Does MLS feel chaotic to you too?

Is it just me, or does MLS seem to be dancing on the fringes of chaos right now?

There are many positives surrounding the league right now, but sometimes this all can feel out of control. Here’s the rundown.


Tomorrow marks the day that MLS will announce the launch of Team No. 22, if all reports are accurate. Atlanta Falcons owner Arthur Blank appears set to be the operator of a new franchise in Atlanta, to begin play in 2017 in a newly erected multipurpose stadium. This is the fourth team announced in the last 12 months, a sudden expansion for a league that had been very measured in recent years.

Atlanta seems to have more negatives than positives from a market standpoint. Philadelphia Phillies fans have mocked the unbelievably poor turnout for the city’s Braves, a top contender in baseball for decades. The NHL’s Thrashers relocated to Winnipeg within 15 years of starting play in Atlanta. The Hawks and Falcons draw well — when the teams are good.

That doesn’t mean MLS won’t work. It just means MLS will have to succeed where others have failed.

MLS is mostly interested in the big payday that Blank can offer. There’s nothing wrong with that from a business perspective.

Taking an outsider’s view, there are two extremes for this kind of NFL/MLS duality — Seattle and New England. Blank’s commitment to the team will likely dictate where in that continuum the Atlanta franchise will fall.


Twitter has been abuzz lately with people frustrated with Fox television and their lack of distribution for Fox Sports 2. Every week there seems to be another reminder – this weekend it was Arsenal’s FA Cup semifinal versus Wigan Athletic.

Philadelphia sports fans are basically reliant upon Comcast as a provider (though Verizon FIOS has made inroads). Comcast does not carry Fox Sports 2 at the moment.

If MLS goes through with a reportedly pending television deal with Fox, Philadelphia fans could be shut out from viewing a road Union match in their homes if it’s televised on FS2..

Perhaps MLS will be the linchpin to convince providers to bring FS2 HD onto their networks. But don’t bet on it.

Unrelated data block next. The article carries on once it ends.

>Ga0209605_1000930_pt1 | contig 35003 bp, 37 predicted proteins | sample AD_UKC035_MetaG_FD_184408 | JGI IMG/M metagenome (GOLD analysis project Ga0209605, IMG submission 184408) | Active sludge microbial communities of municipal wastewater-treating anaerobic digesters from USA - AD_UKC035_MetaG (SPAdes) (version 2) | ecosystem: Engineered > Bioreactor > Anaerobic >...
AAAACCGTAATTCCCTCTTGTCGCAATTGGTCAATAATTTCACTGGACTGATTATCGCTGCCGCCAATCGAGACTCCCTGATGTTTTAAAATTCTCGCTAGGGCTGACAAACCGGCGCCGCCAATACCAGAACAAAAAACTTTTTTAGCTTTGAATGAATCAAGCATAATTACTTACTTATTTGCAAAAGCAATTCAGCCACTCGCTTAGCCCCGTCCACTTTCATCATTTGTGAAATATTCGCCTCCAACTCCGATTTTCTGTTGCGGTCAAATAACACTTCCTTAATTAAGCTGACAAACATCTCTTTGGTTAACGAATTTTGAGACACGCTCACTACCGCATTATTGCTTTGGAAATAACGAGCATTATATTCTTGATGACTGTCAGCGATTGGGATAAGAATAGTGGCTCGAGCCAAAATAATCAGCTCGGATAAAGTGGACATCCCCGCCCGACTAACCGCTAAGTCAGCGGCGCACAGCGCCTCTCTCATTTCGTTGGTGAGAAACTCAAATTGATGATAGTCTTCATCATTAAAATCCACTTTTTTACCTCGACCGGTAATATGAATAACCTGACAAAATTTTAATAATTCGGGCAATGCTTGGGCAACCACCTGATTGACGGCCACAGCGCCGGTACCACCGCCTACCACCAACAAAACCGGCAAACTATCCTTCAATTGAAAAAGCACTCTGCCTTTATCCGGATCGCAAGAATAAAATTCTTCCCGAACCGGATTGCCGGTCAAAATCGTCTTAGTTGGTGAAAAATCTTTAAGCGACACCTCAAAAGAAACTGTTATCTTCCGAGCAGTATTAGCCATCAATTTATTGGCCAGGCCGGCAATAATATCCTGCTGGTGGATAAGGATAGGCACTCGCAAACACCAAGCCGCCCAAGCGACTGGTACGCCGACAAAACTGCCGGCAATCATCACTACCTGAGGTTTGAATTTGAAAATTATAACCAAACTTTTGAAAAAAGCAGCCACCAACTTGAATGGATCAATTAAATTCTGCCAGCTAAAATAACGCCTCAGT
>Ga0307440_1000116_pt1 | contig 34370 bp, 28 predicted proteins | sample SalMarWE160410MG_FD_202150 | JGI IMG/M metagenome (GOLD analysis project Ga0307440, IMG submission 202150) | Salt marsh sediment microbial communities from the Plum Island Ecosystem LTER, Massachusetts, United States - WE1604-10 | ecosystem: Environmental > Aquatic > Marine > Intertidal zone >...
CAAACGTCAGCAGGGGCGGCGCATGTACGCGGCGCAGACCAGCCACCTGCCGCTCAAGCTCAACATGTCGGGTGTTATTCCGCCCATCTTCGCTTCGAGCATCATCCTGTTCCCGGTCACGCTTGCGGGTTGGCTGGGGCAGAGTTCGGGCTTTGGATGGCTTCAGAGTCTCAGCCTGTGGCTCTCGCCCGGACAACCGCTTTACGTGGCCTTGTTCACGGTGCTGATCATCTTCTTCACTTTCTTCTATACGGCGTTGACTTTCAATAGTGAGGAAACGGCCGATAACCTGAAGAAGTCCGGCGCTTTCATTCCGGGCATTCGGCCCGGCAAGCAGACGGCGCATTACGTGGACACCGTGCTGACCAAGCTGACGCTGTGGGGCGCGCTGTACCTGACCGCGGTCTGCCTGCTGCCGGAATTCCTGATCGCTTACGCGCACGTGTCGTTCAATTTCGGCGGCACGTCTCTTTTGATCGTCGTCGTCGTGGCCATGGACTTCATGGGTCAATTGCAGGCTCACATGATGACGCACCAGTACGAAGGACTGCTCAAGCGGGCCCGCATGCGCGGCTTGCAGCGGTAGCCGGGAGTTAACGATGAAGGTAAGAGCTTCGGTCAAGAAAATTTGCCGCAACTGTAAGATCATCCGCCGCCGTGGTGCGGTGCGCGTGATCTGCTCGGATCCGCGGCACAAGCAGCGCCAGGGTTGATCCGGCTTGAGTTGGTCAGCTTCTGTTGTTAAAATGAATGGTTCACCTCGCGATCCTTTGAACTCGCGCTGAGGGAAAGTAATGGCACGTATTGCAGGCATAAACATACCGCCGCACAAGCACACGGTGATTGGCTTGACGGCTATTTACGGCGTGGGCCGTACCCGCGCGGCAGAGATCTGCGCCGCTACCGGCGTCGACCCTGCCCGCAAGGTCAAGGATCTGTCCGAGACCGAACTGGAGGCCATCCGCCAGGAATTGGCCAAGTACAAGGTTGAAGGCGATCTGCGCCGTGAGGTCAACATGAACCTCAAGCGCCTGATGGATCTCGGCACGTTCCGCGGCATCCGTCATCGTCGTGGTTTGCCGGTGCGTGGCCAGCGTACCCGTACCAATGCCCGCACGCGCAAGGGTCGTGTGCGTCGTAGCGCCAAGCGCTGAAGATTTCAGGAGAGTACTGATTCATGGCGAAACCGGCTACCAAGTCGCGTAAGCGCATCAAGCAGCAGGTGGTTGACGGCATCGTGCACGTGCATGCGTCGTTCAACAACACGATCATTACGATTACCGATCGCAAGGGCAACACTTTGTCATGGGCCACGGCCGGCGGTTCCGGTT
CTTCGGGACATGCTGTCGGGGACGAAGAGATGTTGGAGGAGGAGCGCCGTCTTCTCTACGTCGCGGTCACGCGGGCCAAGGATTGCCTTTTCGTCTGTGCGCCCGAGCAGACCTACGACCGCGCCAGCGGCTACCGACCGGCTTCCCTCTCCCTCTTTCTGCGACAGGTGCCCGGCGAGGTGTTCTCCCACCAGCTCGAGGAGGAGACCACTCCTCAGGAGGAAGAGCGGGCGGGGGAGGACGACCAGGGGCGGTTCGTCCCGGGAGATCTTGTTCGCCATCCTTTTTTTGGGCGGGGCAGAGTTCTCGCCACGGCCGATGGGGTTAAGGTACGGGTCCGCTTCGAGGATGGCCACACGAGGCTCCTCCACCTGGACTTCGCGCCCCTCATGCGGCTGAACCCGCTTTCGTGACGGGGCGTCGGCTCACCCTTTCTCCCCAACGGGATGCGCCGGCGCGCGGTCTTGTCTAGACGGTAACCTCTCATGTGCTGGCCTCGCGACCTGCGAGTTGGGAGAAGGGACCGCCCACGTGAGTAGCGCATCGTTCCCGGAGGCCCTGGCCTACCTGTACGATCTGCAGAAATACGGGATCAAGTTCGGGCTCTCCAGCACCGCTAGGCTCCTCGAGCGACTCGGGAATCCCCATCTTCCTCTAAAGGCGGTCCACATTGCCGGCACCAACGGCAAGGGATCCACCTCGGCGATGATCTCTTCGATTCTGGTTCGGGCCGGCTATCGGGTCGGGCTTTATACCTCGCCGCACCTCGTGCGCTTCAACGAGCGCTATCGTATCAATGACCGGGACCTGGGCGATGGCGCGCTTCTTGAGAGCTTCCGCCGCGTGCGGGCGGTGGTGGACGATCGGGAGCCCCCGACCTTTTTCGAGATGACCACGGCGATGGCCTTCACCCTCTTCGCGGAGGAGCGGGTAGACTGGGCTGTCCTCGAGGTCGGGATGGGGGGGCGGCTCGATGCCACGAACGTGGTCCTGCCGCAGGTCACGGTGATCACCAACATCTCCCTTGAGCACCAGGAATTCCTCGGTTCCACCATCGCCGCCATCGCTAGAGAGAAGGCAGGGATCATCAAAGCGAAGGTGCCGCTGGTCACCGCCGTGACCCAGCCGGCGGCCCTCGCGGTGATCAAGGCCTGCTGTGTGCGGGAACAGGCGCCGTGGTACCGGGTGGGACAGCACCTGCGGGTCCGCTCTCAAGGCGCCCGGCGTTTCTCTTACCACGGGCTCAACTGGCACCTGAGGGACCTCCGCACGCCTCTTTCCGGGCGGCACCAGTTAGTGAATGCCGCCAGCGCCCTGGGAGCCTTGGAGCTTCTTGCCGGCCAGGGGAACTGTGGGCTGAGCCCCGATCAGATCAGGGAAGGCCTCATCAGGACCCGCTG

The MLSPA Salary information came out last week. There weren’t many surprises, aside from the fact Omar Gonzalez is earning $1.2 million per year. Yes, we knew he was a designated player, but haven’t we heard for years how MLS wants to prevent the escalation of salaries, especially on the back line? I’d bet Chad Marshall, Jose Goncalves and Aurelien Collin are livid.

But the release of salaries reminds us yet again about the collective bargaining agreement being up for negotiation at the end of this season.

2013 and 2014 have been the Years of Salary Polarization. The additions of Clint Dempsey and Michael Bradley, as well as the re-signings of Gonzalez and Landon Donovan, continue to accentuate the gulf between the haves and the have-nots.

The launch of two new teams in 2014 means this negotiation is critical on so many levels. Proper launch means the league wants to start on time. Will the MLS Players Association be willing to concede a lot of ground? The last thing MLS needs is to have the fanfare of NYCFC, and Orlando City get drowned out by the gnashing of teeth in an extended labor dispute.

Twelve months should make a difference

Twelve years ago, MLS experienced something more akin to a life-threatening wake-up call when they had to contract the two Florida teams, Tampa Bay and Miami.

What we’re seeing now are the growing pains of a young league. For every 40,000-plus attendance game at CenturyLink Field, there are a couple of venues that continue to struggle. The TV situation continues to confound, often unable to convince soccer fans in this country to consume national broadcasts. But investors are at the door looking to buy into this league, seeing its potential.

It’s going to come down to timing. Maybe a year from now, the picture of the future of MLS will come into clear focus, and any worries will be allayed. But right now, something is off.


  1. Eh, it’s mostly fringe stuff that is worrying. The NBA, NHL, and even the NFL (with teams in LA and London), are still moving some teams in and out of cities. That doesn’t mean the league’s core isn’t strong. Maybe we lose a couple of these markets in the next few years. But that only means that market was weak.

  2. neck label says:

    the rush for atlanta has to be because of the TV contract. its a selling point for the MLS to say they are in that market, even though the people in the atlanta area dont care. wait! that makes no sense…..same goes with NYC FC why the rush if they have no place to play?

  3. IMO, while Blank’s $$$ was a definitely a motivating factor behind the franchise in Atlanta, a bigger one was expanding their footprint into another major TV market to increase the value of the MLS TV rights. I don’t have specific numbers, but I have read numerous times that the real $$$ for professional sports leagues isn’t the amount of tickets and merchandise they sell (which is related to the size of local fan bases), but rather number of TV sets that can be tuned into games (which is related to the number of major TV markets they have a footprint in). This is why Garber is happy to dive head-first into NYC, Atlanta, & Miami without a fan base and/or stadium deal in place, refuses to move Chivas out of LA even though they have no fans or their own stadium, but is very cautious about new franchises in smaller markets (Orlando). If MLS was started from scratch today, I doubt that Columbus would get a franchise since they are a small market.